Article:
Total Pageviews

Friday, February 17, 2017

Welcome Back, Joseph Gordon!

After being out for the fall and Nutcracker season with an injury, the wildly talented Joseph Gordon made his return to the NYCB stage as Gold in the 2/15/17 performance of Sleeping Beauty. NYCB has put up two brief but wonderful clips of the performance:


Joseph Gordon as Gold. No explanation necessary.
And the ever radiant Sterling Hyltin's entrance as Aurora:
Also new to me was Sara Mearns' delightfully hammy Carabosse, by far the most entertaining of the four that I've seen:


This has been a wonderful series of performances. I go to my last one tonight.

Sunday, February 12, 2017

Sleeping Beauty Marathon

Balanchine's glorious Garland Waltz, photo @ Paul Kolnik

I went on a Sleeping Beauty marathon this weekend and saw three performances in two days. NYCB's Sleeping Beauty is one of the finest productions I've seen -- Balanchine's wondrous Garland Waltz with the SAB children weaving in and out of the garland formations is itself worth the price of admission. The designs are beautiful and tasteful. Although Peter Martins cut the knitting scene and made some more abridgments this is a surprisingly complete Sleeping Beauty, and a nice contrast to ABT's historically correct but somewhat fussy and constipated Ratmansky version. For instance, more of the Panorama music is included than many versions, and the Wedding divertissements are almost all there. Especially adorable is the little SAB students they have as Little Red Riding Hood. They steal the show every time.

Here are the casts I saw:

Saturday, February 11, 2017

I Puritani - no high F, but who cares?

Javier Camarena and Diana Damrau, photo @ Marty Sohl

Whoever knew that the serene I Puritani would be the opera to bring out the audience crazies? Last night at the Met's premiere of I Puritani there was this EXTREMELY vocal Diana Damrau fan who would scream "BRAAAAAAVVVVVVIIIIIIISSSSSSIIIIIIMMMMMMAAAAAA" and "THANK YOUUUUUUUUUUUUU" after every number. You could admire her enthusiasm except that sounded more like she was giving birth than anything else.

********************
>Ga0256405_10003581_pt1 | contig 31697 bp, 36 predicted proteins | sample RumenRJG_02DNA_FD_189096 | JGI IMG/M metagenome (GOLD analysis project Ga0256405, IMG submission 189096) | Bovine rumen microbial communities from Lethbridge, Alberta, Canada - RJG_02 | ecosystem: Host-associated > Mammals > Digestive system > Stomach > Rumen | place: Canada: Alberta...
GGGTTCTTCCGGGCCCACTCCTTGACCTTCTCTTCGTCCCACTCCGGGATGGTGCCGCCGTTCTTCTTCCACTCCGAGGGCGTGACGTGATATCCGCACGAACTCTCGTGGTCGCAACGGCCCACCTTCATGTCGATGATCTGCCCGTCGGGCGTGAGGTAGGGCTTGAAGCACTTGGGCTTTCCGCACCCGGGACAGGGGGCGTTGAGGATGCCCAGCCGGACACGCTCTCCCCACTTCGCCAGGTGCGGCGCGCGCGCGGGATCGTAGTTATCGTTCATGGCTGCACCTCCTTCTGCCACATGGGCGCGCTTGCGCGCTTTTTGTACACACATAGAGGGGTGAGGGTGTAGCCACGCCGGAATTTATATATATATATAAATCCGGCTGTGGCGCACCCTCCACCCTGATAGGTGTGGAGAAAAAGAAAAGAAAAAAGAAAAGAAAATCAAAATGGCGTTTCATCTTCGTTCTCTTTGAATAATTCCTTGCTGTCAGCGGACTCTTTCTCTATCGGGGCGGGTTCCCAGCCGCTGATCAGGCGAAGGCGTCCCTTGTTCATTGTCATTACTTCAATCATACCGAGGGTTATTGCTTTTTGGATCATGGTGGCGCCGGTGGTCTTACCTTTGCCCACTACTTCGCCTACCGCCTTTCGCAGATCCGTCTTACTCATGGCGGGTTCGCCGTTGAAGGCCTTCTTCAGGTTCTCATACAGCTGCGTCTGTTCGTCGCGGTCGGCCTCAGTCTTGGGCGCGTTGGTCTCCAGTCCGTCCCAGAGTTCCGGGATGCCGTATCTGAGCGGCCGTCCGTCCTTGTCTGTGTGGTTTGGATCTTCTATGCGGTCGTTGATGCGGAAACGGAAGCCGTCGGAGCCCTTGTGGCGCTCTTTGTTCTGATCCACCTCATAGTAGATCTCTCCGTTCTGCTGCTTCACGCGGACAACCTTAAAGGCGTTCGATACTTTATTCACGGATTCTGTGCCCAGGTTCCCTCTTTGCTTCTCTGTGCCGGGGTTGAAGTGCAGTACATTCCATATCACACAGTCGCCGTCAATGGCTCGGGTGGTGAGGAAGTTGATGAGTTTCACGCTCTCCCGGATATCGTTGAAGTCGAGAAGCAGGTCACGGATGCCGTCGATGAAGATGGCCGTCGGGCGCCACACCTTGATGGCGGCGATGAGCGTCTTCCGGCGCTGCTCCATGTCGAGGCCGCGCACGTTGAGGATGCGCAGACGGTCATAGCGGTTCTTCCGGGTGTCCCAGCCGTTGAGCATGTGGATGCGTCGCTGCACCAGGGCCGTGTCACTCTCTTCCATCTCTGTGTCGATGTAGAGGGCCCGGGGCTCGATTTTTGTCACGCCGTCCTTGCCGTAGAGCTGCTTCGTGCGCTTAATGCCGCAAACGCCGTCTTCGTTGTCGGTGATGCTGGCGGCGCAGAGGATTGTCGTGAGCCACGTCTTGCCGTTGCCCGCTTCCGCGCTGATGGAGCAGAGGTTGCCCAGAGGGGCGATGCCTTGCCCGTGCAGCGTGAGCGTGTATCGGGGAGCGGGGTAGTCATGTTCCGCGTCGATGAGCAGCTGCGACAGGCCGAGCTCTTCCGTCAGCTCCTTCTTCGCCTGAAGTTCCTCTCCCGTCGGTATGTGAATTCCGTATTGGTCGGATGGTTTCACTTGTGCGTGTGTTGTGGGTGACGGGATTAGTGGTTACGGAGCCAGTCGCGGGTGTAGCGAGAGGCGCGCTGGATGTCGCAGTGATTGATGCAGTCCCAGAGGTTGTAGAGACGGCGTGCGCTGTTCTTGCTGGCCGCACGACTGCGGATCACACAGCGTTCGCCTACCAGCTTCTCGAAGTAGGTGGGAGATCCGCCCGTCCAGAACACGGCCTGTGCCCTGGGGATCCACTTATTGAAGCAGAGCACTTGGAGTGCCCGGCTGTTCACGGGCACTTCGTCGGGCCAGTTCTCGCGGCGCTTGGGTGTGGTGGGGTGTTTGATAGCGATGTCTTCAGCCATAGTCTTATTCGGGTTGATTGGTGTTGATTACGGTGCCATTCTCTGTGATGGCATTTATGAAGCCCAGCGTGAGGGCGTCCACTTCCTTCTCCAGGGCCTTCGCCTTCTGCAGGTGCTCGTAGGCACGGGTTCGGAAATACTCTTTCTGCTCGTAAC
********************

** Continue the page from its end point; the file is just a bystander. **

Then at the end of "Credeasi misera" some fanatical vocal purist (???) shouted "NO HIGH F" at Javier Camarena. The audience was shocked.


The two overly vocal audience members leant some comedy to an otherwise rather sleepy (if vocally solid) revival. Don't get me wrong -- there's reasons to see this revival, the number one being Javier Camarena, whose warm sweet timbre, glorious upper register and winning stage presence officially put him in the designated spot of The Great Arturo of His Time. This status isn't to be sniffed at -- this notoriously difficult part has struck fear in the hearts of many a tenor. Alfredo Kraus, Nicolai Gedda (RIP), and Luciano Pavarotti were previous bearers of this mantle.

Thursday, February 9, 2017

The Great Comet


Last night I saw Dave Malloy's wonderful musical Natasha, Pierre and the Great Comet of 1812 and reviewed it for parterre box here. Suffice to say I enjoyed it very much and recommend it to people looking for a fun night at the theater. Josh Groban and Denée Benton are amazing. Here's my review:

I never made it through more than a few chapters of any Tolstoy work. And I never made it through Chapter One, Volume One of War and Peace. Yeah, I know. I suck. Turns out I was just not using the left side of my brain, because War and Peace can actually be a fun, entertaining, lighthearted musical. 
The travails of Natasha, Pierre, Andrey, Anatole, and company are really a funny, tongue-in-cheek soap opera. Natasha, Pierre and the Great Comet of 1812 is one of those improbable shows that  throws in everything, including the kitchen sink, cabinet and refrigerator, and somehow the final product just works. 
One of the things director Rachel Chavkin did was to make the sprawling Tolstoy novel an intimate ensemble musical. The Imperial Theater’s stage has been transformed into a cabaret nightclub, with many audience members seated onstage.
The performers circulate the theater all night singing, dancing, playing musical instruments, and throwing out little boxes of pierogi. Sometimes the action will take right place at the seats of some audience members. There really isn’t a bad seat in the house because of the constant performer-audience interaction.